I left this comment on the article in today’s Irish Times by James Sheehan, which is titled ‘Radical reform and renewal needed in our obsolete hospital system’.
-“What’s the diagnosis, doctor?”
Elsewhere in today’s Irish Times, John Waters reviews a recent study by Julien Mercille of UCD, and concludes that economic debate in Ireland’s main newspapers was characterised by “an overwhelming degree of uncritical acceptance of fiscal consolidation/austerity”. This study also revealed the predominance of figures from elite institutions among outside writers. We might speculate, mutatis mutandis, if the same thing happens in other areas of public debate, such as health and social affairs.
The study cited by John Waters grounded the media coverage in successive Irish governments’ addressing of the crisis by following neoliberal principles – austerity, ‘structural reforms’, privatisation of public assets, and the protection of the financial sector against the interests of the population at large.
In this particular article by James Sheehan, the founder of the private Blackrock Clinic and someone who can get the Minister for Health to speak at his book launch, there is a great deal that conforms to the same neoliberal principles. Let me focus on one aspect in particular: the idea that healthcare planning -as with so many other aspects of public policy under neoliberalism- must be “removed from political interference”.
On the surface, this, under the guise of blandishments about “radical reform”, may appear an attractive idea: why should self-serving politicians stick their oar in and wreck attempts by experts to improve public health? But politicians -even if they often act in Ireland as the enemies of people who elected them- are supposed to represent the interests of the public at large.
What James Sheahan calls “political interference” is, in fact, supposed to be someone articulating concerns on behalf of the public. And rightly so, since the health of the public, the quality of services they are able to access, the question of who owns hospitals and who pays for them, are fundamental political issues.
So even as Sheahan talks up the “shame” of “concerned citizens” due to the parlous state of Irish hospitals, he advocates that such citizens should hand over the decision making process to the experts. Trust us, we’re doctors.
Well, it’s one thing to trust in medical practitioners who are treating you for a condition. But as we have seen in recent days with payment scandals in publicly-funded bodies, it’s another thing entirely to entrust the running of the health system to unaccountable private interests, however much Ireland’s media might try, on behalf of elite interests, to shape our disposition in this direction.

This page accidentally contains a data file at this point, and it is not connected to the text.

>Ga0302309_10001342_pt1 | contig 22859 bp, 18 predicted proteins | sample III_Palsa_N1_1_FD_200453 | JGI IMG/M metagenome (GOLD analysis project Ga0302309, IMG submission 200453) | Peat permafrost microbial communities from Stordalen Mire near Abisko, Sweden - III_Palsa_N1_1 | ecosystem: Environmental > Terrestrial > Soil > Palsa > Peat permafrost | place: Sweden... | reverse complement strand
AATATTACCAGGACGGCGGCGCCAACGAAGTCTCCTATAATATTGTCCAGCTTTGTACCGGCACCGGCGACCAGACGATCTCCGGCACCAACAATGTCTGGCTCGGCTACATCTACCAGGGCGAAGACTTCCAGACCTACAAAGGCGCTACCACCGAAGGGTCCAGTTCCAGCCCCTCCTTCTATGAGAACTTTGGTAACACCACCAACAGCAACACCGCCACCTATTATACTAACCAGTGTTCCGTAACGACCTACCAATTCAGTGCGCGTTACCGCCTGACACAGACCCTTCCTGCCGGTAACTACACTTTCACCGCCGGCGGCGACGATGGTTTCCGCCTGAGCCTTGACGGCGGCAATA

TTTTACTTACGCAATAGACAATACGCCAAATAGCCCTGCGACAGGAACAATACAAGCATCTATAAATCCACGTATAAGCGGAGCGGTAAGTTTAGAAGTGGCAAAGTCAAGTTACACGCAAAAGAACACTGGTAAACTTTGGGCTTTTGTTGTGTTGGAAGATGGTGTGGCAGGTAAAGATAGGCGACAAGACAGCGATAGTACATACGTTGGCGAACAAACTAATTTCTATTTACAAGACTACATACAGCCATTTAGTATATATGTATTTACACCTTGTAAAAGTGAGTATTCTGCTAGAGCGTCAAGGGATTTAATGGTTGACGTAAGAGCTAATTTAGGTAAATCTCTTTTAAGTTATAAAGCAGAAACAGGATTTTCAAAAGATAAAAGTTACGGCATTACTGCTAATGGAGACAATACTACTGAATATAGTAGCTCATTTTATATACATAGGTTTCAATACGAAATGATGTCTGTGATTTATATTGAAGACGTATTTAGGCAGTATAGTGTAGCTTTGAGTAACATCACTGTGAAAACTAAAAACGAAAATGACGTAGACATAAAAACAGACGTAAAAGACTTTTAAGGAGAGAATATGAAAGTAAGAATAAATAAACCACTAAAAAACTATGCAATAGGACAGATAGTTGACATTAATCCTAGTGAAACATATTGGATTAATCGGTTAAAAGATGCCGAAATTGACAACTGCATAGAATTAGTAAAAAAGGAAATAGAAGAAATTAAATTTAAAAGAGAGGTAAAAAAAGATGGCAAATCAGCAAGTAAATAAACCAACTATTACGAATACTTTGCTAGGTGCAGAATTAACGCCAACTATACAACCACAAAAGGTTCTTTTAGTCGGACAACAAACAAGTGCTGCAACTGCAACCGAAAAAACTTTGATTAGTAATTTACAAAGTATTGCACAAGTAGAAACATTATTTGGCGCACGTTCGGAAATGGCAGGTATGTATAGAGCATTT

And it’s worth dwelling on the particular elite interests getting expressed in this article. James Sheehan is also a patron of the Iona Institute, which has one columnist writing weekly in the Irish Times, and another writing weekly in the Irish Independent. The Institute also has regular access for its contributors to RTÉ and other media channels, where it often appears as a representative voice for committed Catholics.
It has, in other words, a powerful media presence, conferring it the power to shape public perceptions about what is possible (private health, private education) and what is not (universal healthcare, an end to government funding for private schools) what is acceptable (heteronormative families where the mother works unpaid to maintain the home and raise children) and what is not (gay marriage, abortion).
Perhaps John Waters could examine the influence of these elite interests in his next article? I am sure there would be a great deal more to discuss, particularly in terms of how private actors can exercise decisive control over institutions that many people assume to be public.
ADDS: A recent feature in Legatus Magazine, the journal of the ‘organisation for top-ranking Catholic business leaders’ -‘and their spouses’-, Legatus’ 2013 Ambassador of the Year, outlines how “Jimmy and Rosemary faced a lot of opposition from political parties and various people trying to put obstacles in the way of their setting up the (private) hospitals.” Political interference, how are you.
Sheehan is reported in the article as saying “with the religious orders largely withdrawing from health care due to lack of numbers, I felt it was important that those of us in the laity took up that role, to propagate the culture of Catholic hospitals.”
The article also says that “a prominent chapel is at the heart of the Galway Clinic, right off the main lobby, with wards surrounding it named for Our Lady of Knock, Blessed John Paul II, and Blessed Mother Teresa.”